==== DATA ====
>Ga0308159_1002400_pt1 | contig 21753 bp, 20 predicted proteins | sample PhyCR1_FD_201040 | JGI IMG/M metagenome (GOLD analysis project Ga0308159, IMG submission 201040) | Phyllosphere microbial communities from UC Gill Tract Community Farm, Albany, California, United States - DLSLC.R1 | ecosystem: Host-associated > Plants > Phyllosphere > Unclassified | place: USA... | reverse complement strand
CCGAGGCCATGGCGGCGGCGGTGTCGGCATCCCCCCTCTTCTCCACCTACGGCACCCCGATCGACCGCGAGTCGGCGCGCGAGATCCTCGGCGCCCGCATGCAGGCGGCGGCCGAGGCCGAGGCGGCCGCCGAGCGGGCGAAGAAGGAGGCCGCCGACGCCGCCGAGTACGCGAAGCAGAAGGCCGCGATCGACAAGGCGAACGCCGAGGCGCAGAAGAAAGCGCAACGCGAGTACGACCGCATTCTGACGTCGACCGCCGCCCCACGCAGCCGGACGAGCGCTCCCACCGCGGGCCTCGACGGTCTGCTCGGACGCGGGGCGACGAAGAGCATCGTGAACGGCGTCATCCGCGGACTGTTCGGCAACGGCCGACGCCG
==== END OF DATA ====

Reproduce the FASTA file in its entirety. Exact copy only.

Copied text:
>Ga0308159_1002400_pt1 | contig 21753 bp, 20 predicted proteins | sample PhyCR1_FD_201040 | JGI IMG/M metagenome (GOLD analysis project Ga0308159, IMG submission 201040) | Phyllosphere microbial communities from UC Gill Tract Community Farm, Albany, California, United States - DLSLC.R1 | ecosystem: Host-associated > Plants > Phyllosphere > Unclassified | place: USA... | reverse complement strand
CCGAGGCCATGGCGGCGGCGGTGTCGGCATCCCCCCTCTTCTCCACCTACGGCACCCCGATCGACCGCGAGTCGGCGCGCGAGATCCTCGGCGCCCGCATGCAGGCGGCGGCCGAGGCCGAGGCGGCCGCCGAGCGGGCGAAGAAGGAGGCCGCCGACGCCGCCGAGTACGCGAAGCAGAAGGCCGCGATCGACAAGGCGAACGCCGAGGCGCAGAAGAAAGCGCAACGCGAGTACGACCGCATTCTGACGTCGACCGCCGCCCCACGCAGCCGGACGAGCGCTCCCACCGCGGGCCTCGACGGTCTGCTCGGACGCGGGGCGACGAAGAGCATCGTGAACGGCGTCATCCGCGGACTGTTCGGCAACGGCCGACGCCG